7. Network. Talk about an amazing script. written by Paddy Chayefsky and directed by Sidney Lumet. This is a film I discovered long after its original release in 1976. I was familiar with it’s title, but knew little about its content. I assumed (wrongly) that it was just some uninteresting cheesy vintage movie about an American TV channel and I gave it no heed. But this movie is so much more.
The story follows a failing TV network channel and its lead news anchor man, Howard Beale, played by Peter Finch who is ready for retirement. During a live show he goes into a personal rant about the injustices of the world (“I’m as mad as hell, and I’m not going to take this anymore!”) which has unexpected and far reaching consequences as the plot unfolds.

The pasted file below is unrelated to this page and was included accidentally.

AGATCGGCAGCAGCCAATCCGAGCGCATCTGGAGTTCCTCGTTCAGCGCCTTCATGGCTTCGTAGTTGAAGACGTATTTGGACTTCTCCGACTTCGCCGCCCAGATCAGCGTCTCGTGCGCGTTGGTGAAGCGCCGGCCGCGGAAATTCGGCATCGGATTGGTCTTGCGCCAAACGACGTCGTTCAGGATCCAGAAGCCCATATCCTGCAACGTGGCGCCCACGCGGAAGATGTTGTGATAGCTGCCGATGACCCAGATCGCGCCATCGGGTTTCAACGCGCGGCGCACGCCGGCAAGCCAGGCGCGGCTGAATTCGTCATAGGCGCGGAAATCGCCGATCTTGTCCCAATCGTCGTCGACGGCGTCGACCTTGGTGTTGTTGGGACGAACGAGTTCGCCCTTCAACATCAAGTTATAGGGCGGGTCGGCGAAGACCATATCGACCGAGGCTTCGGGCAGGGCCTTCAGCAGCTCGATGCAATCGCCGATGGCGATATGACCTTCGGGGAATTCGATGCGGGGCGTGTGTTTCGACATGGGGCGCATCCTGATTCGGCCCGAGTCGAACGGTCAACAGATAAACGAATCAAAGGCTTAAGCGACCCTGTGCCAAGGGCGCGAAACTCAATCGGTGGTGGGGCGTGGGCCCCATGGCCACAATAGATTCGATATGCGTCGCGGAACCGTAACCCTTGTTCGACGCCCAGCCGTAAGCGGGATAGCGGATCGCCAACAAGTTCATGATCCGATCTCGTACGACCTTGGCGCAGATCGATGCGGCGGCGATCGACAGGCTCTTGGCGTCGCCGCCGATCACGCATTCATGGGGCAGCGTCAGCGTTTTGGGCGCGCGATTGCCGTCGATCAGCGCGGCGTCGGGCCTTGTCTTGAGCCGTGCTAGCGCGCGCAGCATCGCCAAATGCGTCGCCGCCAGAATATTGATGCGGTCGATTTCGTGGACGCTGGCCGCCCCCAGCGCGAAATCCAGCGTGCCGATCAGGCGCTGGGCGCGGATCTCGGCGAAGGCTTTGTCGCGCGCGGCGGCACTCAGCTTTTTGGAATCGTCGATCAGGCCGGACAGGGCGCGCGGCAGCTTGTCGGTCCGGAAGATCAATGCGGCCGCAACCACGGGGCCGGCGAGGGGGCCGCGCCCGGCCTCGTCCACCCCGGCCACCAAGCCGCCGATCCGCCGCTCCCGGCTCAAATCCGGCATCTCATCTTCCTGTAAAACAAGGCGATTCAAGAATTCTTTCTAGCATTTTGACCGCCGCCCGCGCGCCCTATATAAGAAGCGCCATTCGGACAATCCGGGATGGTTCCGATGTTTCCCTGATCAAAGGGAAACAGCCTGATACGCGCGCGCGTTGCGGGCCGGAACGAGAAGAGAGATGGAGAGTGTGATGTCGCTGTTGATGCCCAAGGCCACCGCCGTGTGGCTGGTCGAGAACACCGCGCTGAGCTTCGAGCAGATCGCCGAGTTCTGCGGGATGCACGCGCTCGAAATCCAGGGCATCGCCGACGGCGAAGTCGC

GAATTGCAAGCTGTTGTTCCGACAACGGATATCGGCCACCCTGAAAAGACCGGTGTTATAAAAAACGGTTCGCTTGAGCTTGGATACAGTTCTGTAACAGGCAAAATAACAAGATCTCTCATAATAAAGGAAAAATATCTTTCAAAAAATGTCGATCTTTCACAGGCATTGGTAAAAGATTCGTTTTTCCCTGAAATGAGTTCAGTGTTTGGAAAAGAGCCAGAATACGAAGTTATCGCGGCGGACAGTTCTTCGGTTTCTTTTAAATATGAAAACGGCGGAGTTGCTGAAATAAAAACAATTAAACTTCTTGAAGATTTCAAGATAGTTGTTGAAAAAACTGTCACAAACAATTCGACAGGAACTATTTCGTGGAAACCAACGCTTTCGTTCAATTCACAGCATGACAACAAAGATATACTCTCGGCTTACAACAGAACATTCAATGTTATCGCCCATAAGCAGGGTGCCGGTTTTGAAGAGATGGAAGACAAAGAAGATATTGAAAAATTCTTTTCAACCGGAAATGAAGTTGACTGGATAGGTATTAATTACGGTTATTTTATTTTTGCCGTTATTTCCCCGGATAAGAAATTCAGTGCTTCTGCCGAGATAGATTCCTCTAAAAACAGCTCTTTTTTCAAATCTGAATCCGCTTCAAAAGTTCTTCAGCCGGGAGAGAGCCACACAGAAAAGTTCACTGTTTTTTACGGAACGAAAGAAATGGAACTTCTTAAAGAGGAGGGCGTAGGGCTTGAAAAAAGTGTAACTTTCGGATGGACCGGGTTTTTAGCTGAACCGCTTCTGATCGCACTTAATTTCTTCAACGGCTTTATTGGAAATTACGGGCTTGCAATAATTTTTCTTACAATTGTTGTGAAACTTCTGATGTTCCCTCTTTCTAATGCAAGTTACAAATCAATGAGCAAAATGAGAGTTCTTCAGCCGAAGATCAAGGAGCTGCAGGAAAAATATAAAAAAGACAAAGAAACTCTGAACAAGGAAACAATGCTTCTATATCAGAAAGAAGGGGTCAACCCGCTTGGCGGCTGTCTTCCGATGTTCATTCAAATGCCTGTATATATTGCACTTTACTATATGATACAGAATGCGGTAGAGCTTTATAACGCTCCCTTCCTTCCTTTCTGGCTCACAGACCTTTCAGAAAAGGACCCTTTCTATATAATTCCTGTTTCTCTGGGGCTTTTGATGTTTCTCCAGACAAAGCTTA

This is a delicious and alarmingly prescient satire on the roll of media in our lives and the fundamental nature of modern life in this technological ‘democratic’ era. A must see for it’s calculated absurdity and brilliant character study of various flavours of dominant personality types. A superb cast with stand out performances from Faye Dunaway and William Holden. And includes probably the best monologue put down of any movie I’ve seen. “I’m your last contact with human reality, I love you. And that painful decaying love is the only thing between you and the shrieking nothingness you’ve lived the rest of the day…”. Brutal honesty, fantastic.
6. Blade Runner 2049. Just when you thought that the age of decent sequels was over, 35 years later we get the treat Blade Runner fans had long been waiting for.
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